I tried Homeopathy. I went to a chiropractor. I tried massage, meditation and aromatherapy.
These things helped. But in the same sense that eczema isn’t a disease, these treatments weren’t cures.
Referring to yesterday’s musings about hard-wiring… I now realise that eczema is hard-wired, not just in my body, but in my soul. My inability to be clear about where I finish and other people begin, has been reflected with perfect symmetry on to my skin.
After all, the skin is the boundary between you and the outside world. When the skin works effectively, it keeps out foreign bodies, infections and intruders, whilst holding in the various precious liquids our body needs to survive.
What if you’ve never been certain about your boundaries? What if you never learned to enforce a firm line between yourself and others? What if you let negative, damaging presences in, when you should be shutting them out to protect yourself?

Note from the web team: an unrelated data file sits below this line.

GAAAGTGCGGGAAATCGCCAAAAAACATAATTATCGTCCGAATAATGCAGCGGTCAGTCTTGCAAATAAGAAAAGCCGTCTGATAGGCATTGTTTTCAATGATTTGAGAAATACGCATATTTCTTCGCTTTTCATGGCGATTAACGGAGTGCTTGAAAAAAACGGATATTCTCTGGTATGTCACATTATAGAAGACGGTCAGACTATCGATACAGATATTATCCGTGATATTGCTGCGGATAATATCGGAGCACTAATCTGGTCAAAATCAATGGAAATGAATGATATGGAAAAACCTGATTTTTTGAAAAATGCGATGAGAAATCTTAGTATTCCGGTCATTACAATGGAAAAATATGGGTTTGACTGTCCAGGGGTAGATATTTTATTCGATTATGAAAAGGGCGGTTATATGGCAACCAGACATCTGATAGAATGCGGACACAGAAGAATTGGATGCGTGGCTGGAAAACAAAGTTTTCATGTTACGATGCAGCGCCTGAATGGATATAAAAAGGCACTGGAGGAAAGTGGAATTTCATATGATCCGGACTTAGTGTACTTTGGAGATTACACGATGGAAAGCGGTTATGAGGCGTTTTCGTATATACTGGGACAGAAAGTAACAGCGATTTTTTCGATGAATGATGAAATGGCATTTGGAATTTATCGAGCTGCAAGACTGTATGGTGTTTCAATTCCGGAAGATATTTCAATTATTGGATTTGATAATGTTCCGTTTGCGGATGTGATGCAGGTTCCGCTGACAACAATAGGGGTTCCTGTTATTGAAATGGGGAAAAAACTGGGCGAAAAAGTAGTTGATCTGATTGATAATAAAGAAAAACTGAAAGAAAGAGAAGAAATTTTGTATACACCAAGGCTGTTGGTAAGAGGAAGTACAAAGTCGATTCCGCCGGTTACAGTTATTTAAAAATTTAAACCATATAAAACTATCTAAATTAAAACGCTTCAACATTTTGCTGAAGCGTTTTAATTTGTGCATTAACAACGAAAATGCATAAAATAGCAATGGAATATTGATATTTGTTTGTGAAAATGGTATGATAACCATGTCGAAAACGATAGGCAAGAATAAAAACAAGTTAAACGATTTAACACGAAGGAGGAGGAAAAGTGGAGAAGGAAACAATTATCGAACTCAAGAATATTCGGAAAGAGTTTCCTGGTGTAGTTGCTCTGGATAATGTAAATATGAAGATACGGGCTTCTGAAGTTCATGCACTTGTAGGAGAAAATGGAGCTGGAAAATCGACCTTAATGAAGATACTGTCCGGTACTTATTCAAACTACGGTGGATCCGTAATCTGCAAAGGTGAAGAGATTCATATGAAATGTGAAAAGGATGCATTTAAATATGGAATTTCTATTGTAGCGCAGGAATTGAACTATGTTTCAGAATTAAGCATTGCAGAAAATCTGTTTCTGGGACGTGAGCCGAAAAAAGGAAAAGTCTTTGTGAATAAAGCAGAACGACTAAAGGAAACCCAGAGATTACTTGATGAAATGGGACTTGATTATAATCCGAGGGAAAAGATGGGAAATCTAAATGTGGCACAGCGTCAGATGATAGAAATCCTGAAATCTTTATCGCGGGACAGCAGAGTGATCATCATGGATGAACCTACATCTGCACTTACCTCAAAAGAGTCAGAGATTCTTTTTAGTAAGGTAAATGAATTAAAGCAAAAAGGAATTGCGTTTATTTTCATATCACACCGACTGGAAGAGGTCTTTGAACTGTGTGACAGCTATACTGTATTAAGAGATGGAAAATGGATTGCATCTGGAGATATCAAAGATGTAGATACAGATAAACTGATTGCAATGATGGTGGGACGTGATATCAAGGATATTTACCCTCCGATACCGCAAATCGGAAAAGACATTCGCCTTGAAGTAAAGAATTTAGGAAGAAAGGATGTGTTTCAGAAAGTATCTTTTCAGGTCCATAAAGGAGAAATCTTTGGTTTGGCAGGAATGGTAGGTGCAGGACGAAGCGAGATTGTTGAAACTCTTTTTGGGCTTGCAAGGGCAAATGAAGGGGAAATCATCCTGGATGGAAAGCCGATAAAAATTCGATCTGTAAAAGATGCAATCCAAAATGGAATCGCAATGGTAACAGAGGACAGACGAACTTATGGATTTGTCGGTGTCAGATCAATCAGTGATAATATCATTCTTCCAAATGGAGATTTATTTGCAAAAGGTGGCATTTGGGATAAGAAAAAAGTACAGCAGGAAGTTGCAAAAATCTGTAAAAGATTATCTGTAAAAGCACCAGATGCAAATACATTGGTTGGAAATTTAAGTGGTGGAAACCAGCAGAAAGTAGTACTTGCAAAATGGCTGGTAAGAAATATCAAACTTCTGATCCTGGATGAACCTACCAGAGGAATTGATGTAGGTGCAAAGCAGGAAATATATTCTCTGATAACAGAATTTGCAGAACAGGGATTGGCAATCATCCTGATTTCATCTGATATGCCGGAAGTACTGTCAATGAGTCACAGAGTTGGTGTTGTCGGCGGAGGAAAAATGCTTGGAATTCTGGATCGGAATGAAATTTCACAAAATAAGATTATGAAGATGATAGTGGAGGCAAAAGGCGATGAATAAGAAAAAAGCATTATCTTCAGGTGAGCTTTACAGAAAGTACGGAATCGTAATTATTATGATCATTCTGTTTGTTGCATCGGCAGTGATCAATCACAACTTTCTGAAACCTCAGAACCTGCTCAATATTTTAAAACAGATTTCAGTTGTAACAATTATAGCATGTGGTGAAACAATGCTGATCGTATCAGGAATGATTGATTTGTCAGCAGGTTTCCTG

It’s pretty radical, I know, but after many years of treatment, frustration and analysis, I have come to believe that the eczema won’t go away until its function is no longer required. In other words, it is fulfilling a need to warn me that I am not respecting my boundaries. When I stop caring what strangers think of me; when I take a stand against disrespect; when I learn to deal with the dichotomy of my two nationalities; when I understand that some things cannot be changed; when I learn to stop fearing failure…that’s when my skin will become whole and fully functional again.
Now, THERE’S something you won’t read on a doctor’s prescription pad.
Here’s a top tip for any readers who suffer from eczema - the conclusion of ‘trial and error’ experimentation spanning many decades; and you can have it for nothing.
The ONLY thing I’ve found has a consistently positive effect on eczema is exercise. True change needs physical energy. A change of state requires exertion, movement, muscular effort, sweating and swearing.
OK. Possibly not the swearing, though I think it helps...
But how ironic is THAT?? If you read Day 7, you’ll know that I deliberately refused to do the one thing that could have eased all my symptoms over the years… Running!